Forest Service Repositions Firefighting Aircraft to Arizona
From an Air Expeditionary Group (Provisional) – Wildland Firefighting News Release
|Air National Guard C-130 Hercules equipped with modular airborne firefighting systems, similar to this one|
BOISE, Idaho, - The U.S. Forest Service, through the National Interagency Fire Center here, has directed the repositioning of military Modular Airborne Fire Fighting System aircraft from Colorado Springs, Colo., to Mesa, Ariz.
"The weather and progress on the ground have helped us in the Four Corners region," said Air Force Col. Charles D. Davis III, commander of the Air Expeditionary Group (Provisional) – Wildland Fire Fighting, located at the NIFC here. "By , we plan to have relocated all four airplanes and their crews to Arizona."
One MAFFS aircraft left Colorado Springs yesterday evening to drop fire retardant on the Dean Peak fire, a wildland blaze burning east of Kingman, Ariz., in an effort to draw suppression lines and help to contain the fire. Following the mission where it dropped 3,000 gallons of retardant, it landed at Phoenix-Mesa Gateway Airport in Mesa, the former Williams Air Force Base, where it stayed the night. A second aircraft due to fly the same mission did not take off due to thunderstorms over the fire site.
Air expeditionary group officials said they intend to have all four MAFFS aircraft ready to make drops in Arizona by , operating from Phoenix-Mesa Gateway. Two aircraft each are from Air Force Reserve Command's 302nd Airlift Wing at Peterson Air Force Base, Colo., and the California Air National Guard's 146th Airlift Wing, based at Channel Islands Air National Guard Station.
"The relocation of the MAFFS resources does not mean MAFFS aircraft will be unavailable should they be needed in the region again if the [Forest Service] determines that is necessary," Davis said. Four additional MAFFS-capable C-130s are operated by Air National Guard units in North Carolina and Wyoming, and can be called on if needed, officials said.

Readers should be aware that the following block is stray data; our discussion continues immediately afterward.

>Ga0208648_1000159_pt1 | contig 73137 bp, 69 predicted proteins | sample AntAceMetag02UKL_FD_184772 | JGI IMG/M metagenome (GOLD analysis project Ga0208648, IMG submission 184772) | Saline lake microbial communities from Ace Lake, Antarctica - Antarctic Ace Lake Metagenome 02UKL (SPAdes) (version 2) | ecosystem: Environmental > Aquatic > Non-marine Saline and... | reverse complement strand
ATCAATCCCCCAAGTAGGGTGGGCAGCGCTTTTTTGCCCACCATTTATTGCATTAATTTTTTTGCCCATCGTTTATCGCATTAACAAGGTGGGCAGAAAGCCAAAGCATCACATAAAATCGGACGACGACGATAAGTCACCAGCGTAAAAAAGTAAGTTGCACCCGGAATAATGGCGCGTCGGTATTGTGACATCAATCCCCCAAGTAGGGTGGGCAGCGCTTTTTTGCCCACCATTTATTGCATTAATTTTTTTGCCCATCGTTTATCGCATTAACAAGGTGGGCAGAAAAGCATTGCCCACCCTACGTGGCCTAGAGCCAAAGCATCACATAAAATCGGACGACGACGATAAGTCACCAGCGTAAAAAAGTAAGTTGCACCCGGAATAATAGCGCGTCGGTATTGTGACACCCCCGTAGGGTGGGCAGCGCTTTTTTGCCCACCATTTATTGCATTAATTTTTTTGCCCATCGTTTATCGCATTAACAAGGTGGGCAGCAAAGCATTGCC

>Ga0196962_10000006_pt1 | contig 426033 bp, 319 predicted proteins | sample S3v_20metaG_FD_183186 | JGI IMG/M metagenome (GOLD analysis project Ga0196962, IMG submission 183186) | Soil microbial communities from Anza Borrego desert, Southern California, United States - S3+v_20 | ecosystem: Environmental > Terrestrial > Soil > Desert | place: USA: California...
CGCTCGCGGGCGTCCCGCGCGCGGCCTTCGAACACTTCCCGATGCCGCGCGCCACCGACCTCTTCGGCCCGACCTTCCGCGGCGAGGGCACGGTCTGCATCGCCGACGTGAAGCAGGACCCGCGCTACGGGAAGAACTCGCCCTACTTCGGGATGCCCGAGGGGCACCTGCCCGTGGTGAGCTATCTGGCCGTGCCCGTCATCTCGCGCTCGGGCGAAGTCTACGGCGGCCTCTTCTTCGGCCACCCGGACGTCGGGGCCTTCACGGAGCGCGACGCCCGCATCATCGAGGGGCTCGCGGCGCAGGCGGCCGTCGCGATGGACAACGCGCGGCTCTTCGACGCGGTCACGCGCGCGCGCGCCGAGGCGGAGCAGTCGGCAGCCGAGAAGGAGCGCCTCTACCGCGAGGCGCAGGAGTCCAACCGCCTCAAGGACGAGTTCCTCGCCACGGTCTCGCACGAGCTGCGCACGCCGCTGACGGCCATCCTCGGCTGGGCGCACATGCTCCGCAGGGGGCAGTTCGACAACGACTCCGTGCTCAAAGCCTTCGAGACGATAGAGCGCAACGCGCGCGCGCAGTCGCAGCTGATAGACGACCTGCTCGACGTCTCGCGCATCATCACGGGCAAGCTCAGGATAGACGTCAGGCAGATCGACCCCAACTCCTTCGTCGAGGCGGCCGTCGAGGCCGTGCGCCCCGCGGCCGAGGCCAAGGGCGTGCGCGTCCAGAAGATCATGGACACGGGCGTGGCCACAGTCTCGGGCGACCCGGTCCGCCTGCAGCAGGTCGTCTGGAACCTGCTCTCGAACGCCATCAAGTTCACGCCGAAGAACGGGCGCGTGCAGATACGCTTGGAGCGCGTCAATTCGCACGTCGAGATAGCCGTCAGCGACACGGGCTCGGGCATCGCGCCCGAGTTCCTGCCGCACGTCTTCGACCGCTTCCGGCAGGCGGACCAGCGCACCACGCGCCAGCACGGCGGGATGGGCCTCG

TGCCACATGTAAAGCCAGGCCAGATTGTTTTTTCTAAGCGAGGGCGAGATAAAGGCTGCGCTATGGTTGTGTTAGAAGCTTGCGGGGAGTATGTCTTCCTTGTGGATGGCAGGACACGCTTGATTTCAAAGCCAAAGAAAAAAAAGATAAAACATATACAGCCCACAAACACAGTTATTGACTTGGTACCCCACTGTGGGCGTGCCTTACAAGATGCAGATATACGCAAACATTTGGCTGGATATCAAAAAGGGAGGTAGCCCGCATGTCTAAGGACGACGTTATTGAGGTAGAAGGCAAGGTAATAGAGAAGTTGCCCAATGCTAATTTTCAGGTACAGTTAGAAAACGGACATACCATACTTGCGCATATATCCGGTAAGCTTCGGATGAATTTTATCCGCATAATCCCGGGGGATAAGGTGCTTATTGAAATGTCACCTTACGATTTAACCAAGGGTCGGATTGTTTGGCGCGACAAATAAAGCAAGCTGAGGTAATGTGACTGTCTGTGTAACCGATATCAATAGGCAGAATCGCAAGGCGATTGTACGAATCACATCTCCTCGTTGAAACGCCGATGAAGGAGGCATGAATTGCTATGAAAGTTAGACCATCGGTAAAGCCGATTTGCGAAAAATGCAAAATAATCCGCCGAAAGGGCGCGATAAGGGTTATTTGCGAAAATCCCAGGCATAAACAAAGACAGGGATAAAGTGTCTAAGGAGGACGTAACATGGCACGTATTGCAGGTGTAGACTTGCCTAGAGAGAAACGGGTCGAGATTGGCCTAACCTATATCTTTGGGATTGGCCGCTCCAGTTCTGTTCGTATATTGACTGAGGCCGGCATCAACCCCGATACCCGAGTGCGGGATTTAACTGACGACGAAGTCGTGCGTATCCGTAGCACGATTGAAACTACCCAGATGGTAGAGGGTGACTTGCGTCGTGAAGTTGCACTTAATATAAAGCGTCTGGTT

MAFFS initially activated June 11 to assist in fighting forest fires in southern Colorado after the Forest Service sent a request for assistance to the Defense Department though U.S. Northern Command. Forest Service officials requested two additional MAFFS tankers June 21. Since activating, MAFFS aircraft have made 70 drops on Colorado and Arizona fires, using some 190,000 gallons of fire retardant.
MAFFS is a self-contained aerial firefighting system owned by the Forest Service. MAFFS modules are loaded into the cargo bays of military C-130 aircraft. Following Forest Service lead planes, military aircrews can discharge 3,000 gallons of water or fire retardant from the MAFFS modules along the leading edge of a forest fire in less than five seconds and cover an area a quarter of a mile long by 100 feet wide. Once the load is discharged, ground crews at a MAFFS tanker base can refill the modules in less than 12 minutes.
A joint DOD and Forest Service program, MAFFS provides aerial firefighting resources when commercial and private air tankers are no longer able to meet the Forest Service's needs. The military air expeditionary group exercises control over MAFFS resources at the direction of the Forest Service.
U.S. Northern Command is the joint combatant command formed in the wake of the Sept. 11, 2001, terrorist attacks to provide homeland defense and defense support of civil authorities. It provides DOD capabilities for disaster response operations in support of the Department of Homeland Security, Federal Emergency Management Agency, National Interagency Fire Center, and state and local officials.
Modular Airborne Fire Fighting System
U.S. Northern Command
U.S. Forest Service
Tuesday, July 2, 2013
USFS Repositions MAFFS Firefighting Aircraft to Arizona from Colorado Springs, Colo., to Mesa, Ariz.
****REMINDER**** Every fire has the ability to be catastrophic. The wildland fire management environment has profoundly changed. Growing numbers of communities, across the nation, are experiencing longer fire seasons; more frequent, bigger, and more severe, fires are a real threat. Be careful with all campfires and equipment.
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